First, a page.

As a result, virtually, more than half of the country has now set legal weed in motion for anyone who wants it

More than half the country needs to band together to protect these important state changes, but the real push to protect and expand all of this needs to come from Congress.

We can appreciate states being able to decide the issues of legality and access themselves, similarly to how the states regulate alcoholic beverages. But it’s time now for Congress to assert federal legislation to protect the rights of these states, and there’s likely a majority of legislators open to discuss it. 

Federal lawmakers need to address issues of banking, security, drug testing, interstate commerce and more to accommodate marijuana’s reality.

Join the Conversation


  1. Legalize federally now. What’s legal to possess and consume in nearly half of The United States should not make you a criminal in states still being governed by woefully ignorant prohibitionist politicians.

    Cannabis consumers in all states deserve and demand equal rights and protections under our laws that are currently afforded to the drinkers of far more dangerous and deadly, yet perfectly legal, widely accepted, endlessly advertised and even glorified as an All-American pastime, alcohol.

    Plain and simple!

    Legalize Nationwide Federally Now!

    The “War on Cannabis” has been a complete and utter failure. It is the largest component of the broader yet equally unsuccessful “War on Drugs” that has cost our country over a trillion dollars.

    Instead of The United States wasting Billions upon Billions more of our yearly tax dollars fighting a never ending “War on Cannabis”, lets generate Billions of dollars, and improve the deficit instead. Especially now, due to Covid-19. It’s a no brainer.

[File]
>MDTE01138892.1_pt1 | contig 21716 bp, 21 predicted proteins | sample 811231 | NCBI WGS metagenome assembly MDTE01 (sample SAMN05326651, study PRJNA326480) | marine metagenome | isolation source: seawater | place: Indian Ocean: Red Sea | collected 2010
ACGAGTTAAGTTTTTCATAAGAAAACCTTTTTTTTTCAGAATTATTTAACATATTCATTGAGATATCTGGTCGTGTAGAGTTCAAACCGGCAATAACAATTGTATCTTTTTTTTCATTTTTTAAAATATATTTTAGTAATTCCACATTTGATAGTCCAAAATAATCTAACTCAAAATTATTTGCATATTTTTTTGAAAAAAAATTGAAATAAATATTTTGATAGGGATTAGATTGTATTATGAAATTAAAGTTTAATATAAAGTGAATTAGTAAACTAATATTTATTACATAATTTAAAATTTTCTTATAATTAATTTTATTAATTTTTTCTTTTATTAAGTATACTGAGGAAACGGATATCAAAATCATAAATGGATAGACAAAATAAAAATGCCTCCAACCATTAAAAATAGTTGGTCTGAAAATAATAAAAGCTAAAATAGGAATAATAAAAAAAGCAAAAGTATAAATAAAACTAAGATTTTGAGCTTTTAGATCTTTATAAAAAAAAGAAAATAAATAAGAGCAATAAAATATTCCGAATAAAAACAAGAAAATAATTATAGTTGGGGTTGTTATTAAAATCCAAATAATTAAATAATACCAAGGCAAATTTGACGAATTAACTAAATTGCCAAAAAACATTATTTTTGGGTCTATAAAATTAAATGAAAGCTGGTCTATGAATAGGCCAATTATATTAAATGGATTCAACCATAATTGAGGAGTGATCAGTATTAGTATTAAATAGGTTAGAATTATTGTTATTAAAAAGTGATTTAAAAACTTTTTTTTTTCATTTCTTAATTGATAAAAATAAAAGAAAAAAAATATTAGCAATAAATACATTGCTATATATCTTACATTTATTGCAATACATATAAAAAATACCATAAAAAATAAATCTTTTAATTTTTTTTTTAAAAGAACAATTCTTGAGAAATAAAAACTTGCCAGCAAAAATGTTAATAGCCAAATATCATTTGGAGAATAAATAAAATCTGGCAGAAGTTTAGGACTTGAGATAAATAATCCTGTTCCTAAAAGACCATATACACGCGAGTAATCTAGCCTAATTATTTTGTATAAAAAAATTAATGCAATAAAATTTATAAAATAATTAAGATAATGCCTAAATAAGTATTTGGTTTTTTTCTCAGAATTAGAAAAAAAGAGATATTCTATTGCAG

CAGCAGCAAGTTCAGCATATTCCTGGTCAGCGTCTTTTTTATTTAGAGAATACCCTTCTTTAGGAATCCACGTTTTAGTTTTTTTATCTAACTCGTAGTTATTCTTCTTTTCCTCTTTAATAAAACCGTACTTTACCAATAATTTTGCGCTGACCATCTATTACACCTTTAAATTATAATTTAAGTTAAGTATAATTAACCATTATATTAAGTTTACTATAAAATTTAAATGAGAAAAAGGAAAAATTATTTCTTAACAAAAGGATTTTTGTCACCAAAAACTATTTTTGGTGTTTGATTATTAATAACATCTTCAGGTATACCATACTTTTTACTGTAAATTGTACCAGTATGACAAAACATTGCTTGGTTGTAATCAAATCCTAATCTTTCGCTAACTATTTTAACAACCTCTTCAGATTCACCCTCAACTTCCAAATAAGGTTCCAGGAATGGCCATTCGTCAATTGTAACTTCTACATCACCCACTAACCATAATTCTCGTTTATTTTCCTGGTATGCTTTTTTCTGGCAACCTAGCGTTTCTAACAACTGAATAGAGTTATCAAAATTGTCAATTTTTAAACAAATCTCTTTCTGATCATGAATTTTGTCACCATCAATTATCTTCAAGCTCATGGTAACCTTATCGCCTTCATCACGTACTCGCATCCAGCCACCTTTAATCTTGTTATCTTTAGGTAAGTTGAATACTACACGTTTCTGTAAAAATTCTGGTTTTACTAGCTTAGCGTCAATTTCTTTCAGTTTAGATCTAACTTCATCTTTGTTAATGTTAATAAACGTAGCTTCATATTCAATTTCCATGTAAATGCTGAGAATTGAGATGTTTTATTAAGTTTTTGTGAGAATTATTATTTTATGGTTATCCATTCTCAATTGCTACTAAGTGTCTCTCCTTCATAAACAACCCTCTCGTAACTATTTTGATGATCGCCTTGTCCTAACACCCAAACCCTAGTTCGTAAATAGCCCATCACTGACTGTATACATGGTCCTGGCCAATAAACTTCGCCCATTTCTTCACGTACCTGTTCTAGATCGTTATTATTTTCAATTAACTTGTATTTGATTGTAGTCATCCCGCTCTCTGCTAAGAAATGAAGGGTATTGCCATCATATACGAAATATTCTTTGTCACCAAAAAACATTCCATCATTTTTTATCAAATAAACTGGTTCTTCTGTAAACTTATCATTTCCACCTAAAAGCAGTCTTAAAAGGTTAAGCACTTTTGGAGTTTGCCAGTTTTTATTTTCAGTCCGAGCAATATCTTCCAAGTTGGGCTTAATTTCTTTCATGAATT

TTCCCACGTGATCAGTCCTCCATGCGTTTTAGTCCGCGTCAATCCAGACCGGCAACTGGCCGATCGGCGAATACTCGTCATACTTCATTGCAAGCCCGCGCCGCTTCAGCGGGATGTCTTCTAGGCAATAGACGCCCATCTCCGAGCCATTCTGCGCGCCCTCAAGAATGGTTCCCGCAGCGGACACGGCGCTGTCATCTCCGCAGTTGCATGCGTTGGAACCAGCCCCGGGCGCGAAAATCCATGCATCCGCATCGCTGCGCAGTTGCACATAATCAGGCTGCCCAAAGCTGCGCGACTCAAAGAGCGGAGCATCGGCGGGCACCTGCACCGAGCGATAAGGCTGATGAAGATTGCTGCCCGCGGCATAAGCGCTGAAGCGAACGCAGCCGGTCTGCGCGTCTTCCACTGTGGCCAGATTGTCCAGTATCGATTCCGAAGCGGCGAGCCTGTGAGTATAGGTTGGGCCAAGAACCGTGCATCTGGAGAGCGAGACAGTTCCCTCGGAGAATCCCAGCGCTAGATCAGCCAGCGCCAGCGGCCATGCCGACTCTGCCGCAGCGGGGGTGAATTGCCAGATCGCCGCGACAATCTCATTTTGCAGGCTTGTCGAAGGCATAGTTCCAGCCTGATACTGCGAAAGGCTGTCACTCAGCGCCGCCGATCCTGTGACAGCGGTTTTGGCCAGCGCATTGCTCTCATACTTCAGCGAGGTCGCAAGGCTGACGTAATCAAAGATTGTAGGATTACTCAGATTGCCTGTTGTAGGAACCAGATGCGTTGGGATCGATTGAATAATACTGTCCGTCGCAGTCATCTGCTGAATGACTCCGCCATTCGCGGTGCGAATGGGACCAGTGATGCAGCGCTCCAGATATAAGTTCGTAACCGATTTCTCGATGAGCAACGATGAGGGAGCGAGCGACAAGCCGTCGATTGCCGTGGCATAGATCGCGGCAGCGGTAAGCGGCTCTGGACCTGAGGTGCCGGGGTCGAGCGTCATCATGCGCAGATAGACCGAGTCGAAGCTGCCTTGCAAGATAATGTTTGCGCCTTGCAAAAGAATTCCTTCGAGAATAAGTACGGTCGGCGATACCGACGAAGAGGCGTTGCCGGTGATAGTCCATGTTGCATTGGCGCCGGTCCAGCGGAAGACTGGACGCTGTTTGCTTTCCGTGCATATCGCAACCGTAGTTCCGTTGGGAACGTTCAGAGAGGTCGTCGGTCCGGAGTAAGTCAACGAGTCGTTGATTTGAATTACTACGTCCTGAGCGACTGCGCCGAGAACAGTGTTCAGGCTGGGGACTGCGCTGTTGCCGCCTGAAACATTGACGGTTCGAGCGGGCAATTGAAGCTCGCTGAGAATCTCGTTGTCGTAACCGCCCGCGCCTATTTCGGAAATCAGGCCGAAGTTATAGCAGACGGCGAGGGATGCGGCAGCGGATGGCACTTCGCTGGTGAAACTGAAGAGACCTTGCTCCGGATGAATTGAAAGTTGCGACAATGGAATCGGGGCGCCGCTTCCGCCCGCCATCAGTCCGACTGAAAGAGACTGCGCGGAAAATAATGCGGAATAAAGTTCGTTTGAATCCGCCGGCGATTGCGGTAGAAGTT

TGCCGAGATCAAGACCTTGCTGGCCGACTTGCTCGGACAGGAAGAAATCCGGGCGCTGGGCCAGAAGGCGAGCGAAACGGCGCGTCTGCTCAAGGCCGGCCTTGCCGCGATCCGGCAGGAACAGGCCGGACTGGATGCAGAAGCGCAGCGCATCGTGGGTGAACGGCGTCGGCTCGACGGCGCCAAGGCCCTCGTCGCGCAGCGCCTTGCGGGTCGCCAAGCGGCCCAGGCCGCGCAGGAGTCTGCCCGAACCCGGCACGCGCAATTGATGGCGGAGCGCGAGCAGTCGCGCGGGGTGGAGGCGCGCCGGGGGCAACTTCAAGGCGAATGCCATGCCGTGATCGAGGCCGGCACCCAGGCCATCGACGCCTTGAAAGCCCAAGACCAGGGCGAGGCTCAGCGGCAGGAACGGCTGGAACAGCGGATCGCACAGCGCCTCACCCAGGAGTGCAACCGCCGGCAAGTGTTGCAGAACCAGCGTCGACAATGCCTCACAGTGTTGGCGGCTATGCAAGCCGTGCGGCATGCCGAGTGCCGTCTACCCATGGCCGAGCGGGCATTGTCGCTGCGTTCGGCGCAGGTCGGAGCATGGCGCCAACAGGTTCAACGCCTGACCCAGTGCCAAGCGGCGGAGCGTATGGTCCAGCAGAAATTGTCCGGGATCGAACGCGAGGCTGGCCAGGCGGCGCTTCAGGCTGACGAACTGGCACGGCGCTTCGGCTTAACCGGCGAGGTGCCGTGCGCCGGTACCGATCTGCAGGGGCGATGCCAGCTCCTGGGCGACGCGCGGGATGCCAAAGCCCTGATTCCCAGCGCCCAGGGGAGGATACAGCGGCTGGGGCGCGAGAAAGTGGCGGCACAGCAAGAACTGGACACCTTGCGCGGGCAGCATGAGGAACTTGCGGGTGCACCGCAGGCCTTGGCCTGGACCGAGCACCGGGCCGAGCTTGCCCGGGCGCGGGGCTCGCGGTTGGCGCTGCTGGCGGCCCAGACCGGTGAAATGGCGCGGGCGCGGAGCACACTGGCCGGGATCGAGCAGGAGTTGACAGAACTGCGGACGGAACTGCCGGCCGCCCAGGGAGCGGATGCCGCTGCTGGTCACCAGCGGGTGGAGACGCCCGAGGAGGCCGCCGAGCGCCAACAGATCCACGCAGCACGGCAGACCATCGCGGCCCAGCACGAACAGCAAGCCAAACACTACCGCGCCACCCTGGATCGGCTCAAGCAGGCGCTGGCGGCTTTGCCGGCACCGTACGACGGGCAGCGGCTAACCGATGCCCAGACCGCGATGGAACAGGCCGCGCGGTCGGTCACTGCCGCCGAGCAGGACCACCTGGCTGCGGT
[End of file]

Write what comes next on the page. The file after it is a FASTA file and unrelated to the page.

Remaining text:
The Prohibition of Cannabis has also ruined the lives of many of our loved ones. In numbers greater than any other nation, our loved ones are being sent to jail and are being given permanent criminal records. Especially, if they happen to be of the “wrong” skin color or they happen to be from the “wrong” neighborhood. Which ruin their chances of employment for the rest of their lives, and for what reason?

    Cannabis is much safer to consume than alcohol. Yet do we lock people up for choosing to drink?

    Let’s end this hypocrisy now!

    The government should never attempt to legislate morality by creating victim-less cannabis “crimes” because it simply does not work and costs the taxpayers a fortune.

    Cannabis Legalization Nationwide is an inevitable reality that’s approaching much sooner than prohibitionists think and there is nothing they can do to stop it!

    Legalize Nationwide Federally Now! Support Each and Every Cannabis Legalization Initiative!

  2. Great post! It’s important to note that the decision to reclassify or decriminalize cannabis is a complex and often contentious issue. Different jurisdictions may take different approaches, and the impact can vary depending on the specifics of the legislation or policy changes. Moreover, there are also concerns about potential negative consequences, including increased cannabis use, impaired driving, and public health risks, which need to be carefully considered and addressed in any regulatory framework.